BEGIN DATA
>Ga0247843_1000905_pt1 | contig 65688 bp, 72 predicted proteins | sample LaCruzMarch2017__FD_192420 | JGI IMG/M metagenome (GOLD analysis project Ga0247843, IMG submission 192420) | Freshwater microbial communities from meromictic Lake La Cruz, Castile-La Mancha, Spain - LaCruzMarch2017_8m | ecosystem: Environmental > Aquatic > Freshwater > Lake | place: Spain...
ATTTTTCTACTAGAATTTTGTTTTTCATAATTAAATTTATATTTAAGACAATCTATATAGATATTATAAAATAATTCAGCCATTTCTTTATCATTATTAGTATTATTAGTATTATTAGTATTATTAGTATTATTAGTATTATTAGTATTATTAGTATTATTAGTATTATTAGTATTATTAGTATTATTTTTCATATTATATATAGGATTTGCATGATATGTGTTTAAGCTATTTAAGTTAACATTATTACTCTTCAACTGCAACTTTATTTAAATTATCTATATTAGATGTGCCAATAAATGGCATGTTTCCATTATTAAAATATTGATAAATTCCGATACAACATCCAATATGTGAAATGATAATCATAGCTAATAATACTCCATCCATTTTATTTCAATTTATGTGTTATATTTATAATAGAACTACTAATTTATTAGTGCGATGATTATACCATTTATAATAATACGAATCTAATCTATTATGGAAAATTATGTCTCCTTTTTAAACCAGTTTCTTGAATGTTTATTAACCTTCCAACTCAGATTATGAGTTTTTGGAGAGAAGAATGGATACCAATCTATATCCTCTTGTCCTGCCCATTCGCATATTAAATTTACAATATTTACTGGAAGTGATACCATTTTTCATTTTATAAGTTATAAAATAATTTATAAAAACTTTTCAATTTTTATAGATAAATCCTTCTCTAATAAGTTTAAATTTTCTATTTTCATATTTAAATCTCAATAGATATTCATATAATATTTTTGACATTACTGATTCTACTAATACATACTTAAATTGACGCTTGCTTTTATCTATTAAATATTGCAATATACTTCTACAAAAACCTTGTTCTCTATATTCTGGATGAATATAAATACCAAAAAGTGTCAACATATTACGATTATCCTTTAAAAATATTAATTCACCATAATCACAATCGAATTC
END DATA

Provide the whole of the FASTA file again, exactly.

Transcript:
>Ga0247843_1000905_pt1 | contig 65688 bp, 72 predicted proteins | sample LaCruzMarch2017__FD_192420 | JGI IMG/M metagenome (GOLD analysis project Ga0247843, IMG submission 192420) | Freshwater microbial communities from meromictic Lake La Cruz, Castile-La Mancha, Spain - LaCruzMarch2017_8m | ecosystem: Environmental > Aquatic > Freshwater > Lake | place: Spain...
ATTTTTCTACTAGAATTTTGTTTTTCATAATTAAATTTATATTTAAGACAATCTATATAGATATTATAAAATAATTCAGCCATTTCTTTATCATTATTAGTATTATTAGTATTATTAGTATTATTAGTATTATTAGTATTATTAGTATTATTAGTATTATTAGTATTATTAGTATTATTAGTATTATTTTTCATATTATATATAGGATTTGCATGATATGTGTTTAAGCTATTTAAGTTAACATTATTACTCTTCAACTGCAACTTTATTTAAATTATCTATATTAGATGTGCCAATAAATGGCATGTTTCCATTATTAAAATATTGATAAATTCCGATACAACATCCAATATGTGAAATGATAATCATAGCTAATAATACTCCATCCATTTTATTTCAATTTATGTGTTATATTTATAATAGAACTACTAATTTATTAGTGCGATGATTATACCATTTATAATAATACGAATCTAATCTATTATGGAAAATTATGTCTCCTTTTTAAACCAGTTTCTTGAATGTTTATTAACCTTCCAACTCAGATTATGAGTTTTTGGAGAGAAGAATGGATACCAATCTATATCCTCTTGTCCTGCCCATTCGCATATTAAATTTACAATATTTACTGGAAGTGATACCATTTTTCATTTTATAAGTTATAAAATAATTTATAAAAACTTTTCAATTTTTATAGATAAATCCTTCTCTAATAAGTTTAAATTTTCTATTTTCATATTTAAATCTCAATAGATATTCATATAATATTTTTGACATTACTGATTCTACTAATACATACTTAAATTGACGCTTGCTTTTATCTATTAAATATTGCAATATACTTCTACAAAAACCTTGTTCTCTATATTCTGGATGAATATAAATACCAAAAAGTGTCAACATATTACGATTATCCTTTAAAAATATTAATTCACCATAATCACAATCGAATTC